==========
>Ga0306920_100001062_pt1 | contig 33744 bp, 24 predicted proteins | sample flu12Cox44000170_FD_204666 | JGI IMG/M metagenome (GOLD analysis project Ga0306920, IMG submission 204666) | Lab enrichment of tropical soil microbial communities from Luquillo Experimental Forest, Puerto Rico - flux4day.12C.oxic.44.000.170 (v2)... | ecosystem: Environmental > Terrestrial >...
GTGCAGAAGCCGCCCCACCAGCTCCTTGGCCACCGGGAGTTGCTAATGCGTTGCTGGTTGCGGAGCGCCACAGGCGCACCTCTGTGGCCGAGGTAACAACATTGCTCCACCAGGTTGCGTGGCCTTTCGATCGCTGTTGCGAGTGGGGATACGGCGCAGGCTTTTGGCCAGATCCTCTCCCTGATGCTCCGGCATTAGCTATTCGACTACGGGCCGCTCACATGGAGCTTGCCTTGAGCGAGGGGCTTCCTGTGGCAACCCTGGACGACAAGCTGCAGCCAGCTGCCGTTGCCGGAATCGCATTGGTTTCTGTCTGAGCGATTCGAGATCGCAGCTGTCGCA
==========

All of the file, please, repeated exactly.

>Ga0306920_100001062_pt1 | contig 33744 bp, 24 predicted proteins | sample flu12Cox44000170_FD_204666 | JGI IMG/M metagenome (GOLD analysis project Ga0306920, IMG submission 204666) | Lab enrichment of tropical soil microbial communities from Luquillo Experimental Forest, Puerto Rico - flux4day.12C.oxic.44.000.170 (v2)... | ecosystem: Environmental > Terrestrial >...
GTGCAGAAGCCGCCCCACCAGCTCCTTGGCCACCGGGAGTTGCTAATGCGTTGCTGGTTGCGGAGCGCCACAGGCGCACCTCTGTGGCCGAGGTAACAACATTGCTCCACCAGGTTGCGTGGCCTTTCGATCGCTGTTGCGAGTGGGGATACGGCGCAGGCTTTTGGCCAGATCCTCTCCCTGATGCTCCGGCATTAGCTATTCGACTACGGGCCGCTCACATGGAGCTTGCCTTGAGCGAGGGGCTTCCTGTGGCAACCCTGGACGACAAGCTGCAGCCAGCTGCCGTTGCCGGAATCGCATTGGTTTCTGTCTGAGCGATTCGAGATCGCAGCTGTCGCA